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Forlano, R.;  Sivakumar, M.;  Mullish, B.H.;  Manousou, P. Role of Intestinal Microbiota in Pathogenesis of NAFLD. Encyclopedia. Available online: (accessed on 22 April 2024).
Forlano R,  Sivakumar M,  Mullish BH,  Manousou P. Role of Intestinal Microbiota in Pathogenesis of NAFLD. Encyclopedia. Available at: Accessed April 22, 2024.
Forlano, Roberta, Mathuri Sivakumar, Benjamin H. Mullish, Pinelopi Manousou. "Role of Intestinal Microbiota in Pathogenesis of NAFLD" Encyclopedia, (accessed April 22, 2024).
Forlano, R.,  Sivakumar, M.,  Mullish, B.H., & Manousou, P. (2022, August 05). Role of Intestinal Microbiota in Pathogenesis of NAFLD. In Encyclopedia.
Forlano, Roberta, et al. "Role of Intestinal Microbiota in Pathogenesis of NAFLD." Encyclopedia. Web. 05 August, 2022.
Role of Intestinal Microbiota in Pathogenesis of NAFLD

The term “gut microbiota” refers to the microorganism community residing in the intestinal lumen, while the term “gut microbiome” refers to the entire ecological habitat, including the microorganisms as well as their genomes and the surrounding environmental conditions. There has been a growing body of evidence linking the presence of intestinal dysbiosis to the pathogenesis of human liver disease, with a primary focus on metabolic diseases, including non-alcoholic fatty liver disease (NAFLD).

NAFLD NASH microbiome probiotic

1. Definition of Intestinal Microbiota

The term “gut microbiota” refers to the microorganism community residing in the intestinal lumen, while the term “gut microbiome” refers to the entire ecological habitat, including the microorganisms as well as their genomes and the surrounding environmental conditions [1]. The adult gut microbiota includes an average 1013 bacterial cells, resulting from more than 250 different species of bacteria, fungi, viruses, and archaea [2]. The human intestinal microbiota is mainly composed of bacteria from the Firmicutes (60 to 80%), the Bacteroidetes (20 to 40%), the Proteobacteria, and the Acinetobacteria phyla, with high variability among individuals [3][4]. Overall, a wide range of factors may influence the composition and functionality of the gut microbiome, including environmental, immunological, or host factors, as well as alteration in bile flow, gastric pH, or intestinal dysmotility. However, although gut microbiota composition can be modulated by such factors, this is relatively stable in the long term [5]. Of note, the relationship between the host and the gut microbiota is symbiotic and plays a crucial role in modulating the health status. The term ‘dysbiosis’ has sometimes been used to refer to a perturbation of the gut microbiota compared to the ‘normal’ or ‘healthy’ state, although this is an imperfect term since defining the normal, healthy microbiota is itself an area of ongoing debate [4]. Nevertheless, a range of dysbiotic microbiome ‘signatures’ have been associated with a variety of disease states.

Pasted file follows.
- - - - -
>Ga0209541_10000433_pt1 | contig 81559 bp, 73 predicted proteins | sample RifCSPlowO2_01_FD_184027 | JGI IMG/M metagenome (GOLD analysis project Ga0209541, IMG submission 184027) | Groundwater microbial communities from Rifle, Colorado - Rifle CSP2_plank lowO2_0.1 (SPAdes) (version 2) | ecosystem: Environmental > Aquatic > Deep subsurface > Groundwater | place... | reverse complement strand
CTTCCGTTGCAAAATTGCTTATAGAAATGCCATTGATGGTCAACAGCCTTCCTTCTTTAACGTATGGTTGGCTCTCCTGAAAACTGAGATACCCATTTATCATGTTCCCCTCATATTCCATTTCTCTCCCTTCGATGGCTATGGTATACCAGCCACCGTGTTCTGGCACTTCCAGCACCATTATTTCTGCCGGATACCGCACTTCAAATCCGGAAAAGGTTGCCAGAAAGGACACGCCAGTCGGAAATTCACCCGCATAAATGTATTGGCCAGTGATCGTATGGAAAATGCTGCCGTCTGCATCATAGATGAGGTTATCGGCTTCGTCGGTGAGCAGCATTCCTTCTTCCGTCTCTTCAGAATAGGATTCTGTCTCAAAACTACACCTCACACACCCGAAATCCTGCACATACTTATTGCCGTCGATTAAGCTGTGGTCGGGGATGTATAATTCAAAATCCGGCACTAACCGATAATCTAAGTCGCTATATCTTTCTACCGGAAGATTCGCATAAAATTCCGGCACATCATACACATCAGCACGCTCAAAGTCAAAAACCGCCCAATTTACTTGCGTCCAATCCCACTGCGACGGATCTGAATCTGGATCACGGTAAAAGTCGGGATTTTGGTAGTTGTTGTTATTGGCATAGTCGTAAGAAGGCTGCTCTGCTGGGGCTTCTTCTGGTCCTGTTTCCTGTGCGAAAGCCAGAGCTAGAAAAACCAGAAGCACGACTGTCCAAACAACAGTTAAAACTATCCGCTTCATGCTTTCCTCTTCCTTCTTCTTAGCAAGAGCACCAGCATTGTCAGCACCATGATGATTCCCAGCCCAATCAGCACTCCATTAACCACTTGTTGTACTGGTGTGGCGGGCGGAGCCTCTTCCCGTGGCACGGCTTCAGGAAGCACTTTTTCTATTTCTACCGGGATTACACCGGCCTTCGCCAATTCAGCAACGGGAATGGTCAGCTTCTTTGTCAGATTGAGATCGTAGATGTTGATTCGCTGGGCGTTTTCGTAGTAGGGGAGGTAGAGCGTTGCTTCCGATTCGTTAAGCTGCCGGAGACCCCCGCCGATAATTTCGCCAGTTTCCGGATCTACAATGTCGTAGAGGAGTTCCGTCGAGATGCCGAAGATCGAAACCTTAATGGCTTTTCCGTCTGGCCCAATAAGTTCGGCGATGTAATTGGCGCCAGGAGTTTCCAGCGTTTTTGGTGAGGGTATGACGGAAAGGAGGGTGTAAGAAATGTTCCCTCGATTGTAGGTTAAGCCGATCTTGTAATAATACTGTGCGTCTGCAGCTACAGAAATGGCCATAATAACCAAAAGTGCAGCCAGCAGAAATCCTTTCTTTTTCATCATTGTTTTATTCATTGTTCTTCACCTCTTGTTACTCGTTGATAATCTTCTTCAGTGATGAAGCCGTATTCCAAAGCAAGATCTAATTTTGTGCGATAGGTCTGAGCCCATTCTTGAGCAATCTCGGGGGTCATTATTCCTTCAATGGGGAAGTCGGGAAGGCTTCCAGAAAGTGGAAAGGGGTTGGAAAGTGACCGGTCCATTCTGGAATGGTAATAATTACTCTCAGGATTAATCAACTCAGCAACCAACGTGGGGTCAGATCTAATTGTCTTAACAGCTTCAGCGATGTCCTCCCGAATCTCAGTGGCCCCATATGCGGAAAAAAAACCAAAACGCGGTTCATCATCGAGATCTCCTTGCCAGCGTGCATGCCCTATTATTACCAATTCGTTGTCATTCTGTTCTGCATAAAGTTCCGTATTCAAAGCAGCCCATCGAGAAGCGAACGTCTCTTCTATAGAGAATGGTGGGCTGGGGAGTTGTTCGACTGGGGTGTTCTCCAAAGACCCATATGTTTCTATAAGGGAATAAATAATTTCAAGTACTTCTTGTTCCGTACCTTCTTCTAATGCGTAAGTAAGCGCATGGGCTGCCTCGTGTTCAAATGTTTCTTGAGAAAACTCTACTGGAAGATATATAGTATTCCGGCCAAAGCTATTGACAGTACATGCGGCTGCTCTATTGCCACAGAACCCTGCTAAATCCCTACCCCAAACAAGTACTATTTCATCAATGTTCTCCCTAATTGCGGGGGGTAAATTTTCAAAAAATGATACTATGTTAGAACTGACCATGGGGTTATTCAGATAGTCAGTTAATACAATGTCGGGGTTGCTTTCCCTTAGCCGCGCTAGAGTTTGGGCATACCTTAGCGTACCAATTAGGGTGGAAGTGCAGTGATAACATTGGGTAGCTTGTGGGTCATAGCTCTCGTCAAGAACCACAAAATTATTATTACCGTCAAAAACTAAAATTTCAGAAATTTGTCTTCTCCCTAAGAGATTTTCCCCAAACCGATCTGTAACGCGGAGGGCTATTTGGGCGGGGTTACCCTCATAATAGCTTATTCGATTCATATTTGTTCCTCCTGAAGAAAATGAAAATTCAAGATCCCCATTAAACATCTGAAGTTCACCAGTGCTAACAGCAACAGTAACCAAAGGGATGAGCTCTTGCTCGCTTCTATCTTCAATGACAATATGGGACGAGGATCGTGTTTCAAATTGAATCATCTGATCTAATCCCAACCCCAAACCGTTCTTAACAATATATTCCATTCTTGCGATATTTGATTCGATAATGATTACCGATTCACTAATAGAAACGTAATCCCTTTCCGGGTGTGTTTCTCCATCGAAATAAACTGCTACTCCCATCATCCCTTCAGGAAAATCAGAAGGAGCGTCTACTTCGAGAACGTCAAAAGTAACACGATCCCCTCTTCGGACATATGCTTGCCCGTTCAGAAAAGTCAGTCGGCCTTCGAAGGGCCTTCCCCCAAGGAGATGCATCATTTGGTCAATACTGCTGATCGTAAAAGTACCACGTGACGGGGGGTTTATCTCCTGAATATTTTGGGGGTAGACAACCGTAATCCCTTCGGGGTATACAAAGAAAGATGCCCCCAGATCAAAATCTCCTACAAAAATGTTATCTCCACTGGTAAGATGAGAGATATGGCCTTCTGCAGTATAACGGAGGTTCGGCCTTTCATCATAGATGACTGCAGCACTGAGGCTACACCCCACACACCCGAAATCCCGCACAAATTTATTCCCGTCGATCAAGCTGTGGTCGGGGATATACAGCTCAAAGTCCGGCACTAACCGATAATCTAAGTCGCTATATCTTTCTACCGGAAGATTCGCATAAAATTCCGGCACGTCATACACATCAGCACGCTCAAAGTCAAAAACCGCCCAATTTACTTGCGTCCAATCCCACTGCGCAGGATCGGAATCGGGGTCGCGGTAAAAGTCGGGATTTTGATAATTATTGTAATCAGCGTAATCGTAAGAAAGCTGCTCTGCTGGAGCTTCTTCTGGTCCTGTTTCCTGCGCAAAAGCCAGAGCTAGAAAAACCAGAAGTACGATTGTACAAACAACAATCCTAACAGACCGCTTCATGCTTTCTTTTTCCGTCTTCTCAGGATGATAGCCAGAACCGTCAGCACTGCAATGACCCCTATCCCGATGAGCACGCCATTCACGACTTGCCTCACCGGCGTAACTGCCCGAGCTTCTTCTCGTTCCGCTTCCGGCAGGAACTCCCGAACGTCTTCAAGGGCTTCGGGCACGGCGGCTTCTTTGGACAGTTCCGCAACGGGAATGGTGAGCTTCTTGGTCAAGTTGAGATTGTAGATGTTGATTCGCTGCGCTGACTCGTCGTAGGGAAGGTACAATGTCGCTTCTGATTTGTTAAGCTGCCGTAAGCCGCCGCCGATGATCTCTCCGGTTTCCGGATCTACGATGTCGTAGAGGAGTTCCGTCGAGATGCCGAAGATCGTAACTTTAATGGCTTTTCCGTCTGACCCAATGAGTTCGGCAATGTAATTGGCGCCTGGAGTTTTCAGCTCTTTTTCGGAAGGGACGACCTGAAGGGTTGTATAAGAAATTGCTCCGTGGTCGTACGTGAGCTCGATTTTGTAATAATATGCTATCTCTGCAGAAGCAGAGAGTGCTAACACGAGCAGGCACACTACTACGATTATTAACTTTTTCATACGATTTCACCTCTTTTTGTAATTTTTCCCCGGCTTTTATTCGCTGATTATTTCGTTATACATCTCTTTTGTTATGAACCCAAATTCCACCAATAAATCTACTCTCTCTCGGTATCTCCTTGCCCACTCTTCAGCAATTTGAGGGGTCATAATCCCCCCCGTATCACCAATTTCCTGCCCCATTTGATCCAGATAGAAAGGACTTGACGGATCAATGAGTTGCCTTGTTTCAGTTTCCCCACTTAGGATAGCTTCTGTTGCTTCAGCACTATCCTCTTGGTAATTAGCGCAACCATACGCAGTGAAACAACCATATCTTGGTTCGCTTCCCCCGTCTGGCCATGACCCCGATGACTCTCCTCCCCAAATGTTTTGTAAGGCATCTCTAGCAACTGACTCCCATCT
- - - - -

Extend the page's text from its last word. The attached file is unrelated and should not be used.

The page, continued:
2. The Role of the Intestinal Microbiota in the Pathogenesis of NAFLD

2.1. Microbiome Composition

Over the last decade, there has been a growing body of evidence linking the presence of intestinal dysbiosis to the pathogenesis of human liver disease, with a primary focus on metabolic diseases, including non-alcoholic fatty liver disease (NAFLD). Preliminary studies associated non-alcoholic steatohepatitis (NASH) with small intestinal bacterial overgrowth in human subjects [6]. Further animal experiments involving the manipulation of the gut microbiome offered then the strongest evidence, supporting the role of dysbiosis in NAFLD. A specific microbiome composition was associated with increased intestinal energy harvest from the diet in obese mice. Interestingly, this trait was shown to be transmissible to lean, germ-free mice via microbiome transfer [7]. Furthermore, insulin resistance (IR) per se could be ameliorated after the administration of antibiotics [8]. In human studies, when obese men with metabolic syndrome received FMT from lean donors, they showed a significant improvement in IR and an enrichment in their stool of butyrate-producing intestinal microbiota [9].
Over the last years, there has been an explosion of studies exploring modifications in the microbiome and their association with liver disease in NAFLD. A summary of the main changes described in NAFLD is summarised in Table 1. Overall, at the phylum level, an increased abundance of Proteobacteria and Firmicutes—as well as a reduction in Bacteroidetes and Prevotellaceae—has been noted in the gut microbiome of patients with NAFLD compared to healthy controls [10][11][12][13]. Notably, the majority of the studies have focused on comparing healthy controls vs. patients with NASH or with simple steatosis, as well as comparing different grades of steatosis. It should also be noted that studies comparing the bacterial taxonomic composition of patients with NAFLD vs. those with NASH produced variable and even contradictory findings, as a result of differences in the cohorts analysed and in the methods used to assess liver disease [14]. Unfortunately, there is only small evidence exploring specific changes in gut microbiota with regards to fibrosis stage in NAFLD, despite this being the main predictor factor in these patients. Furthermore, disentangling the microbial signatures from another co-existing metabolic disease from NAFLD may be challenging [11].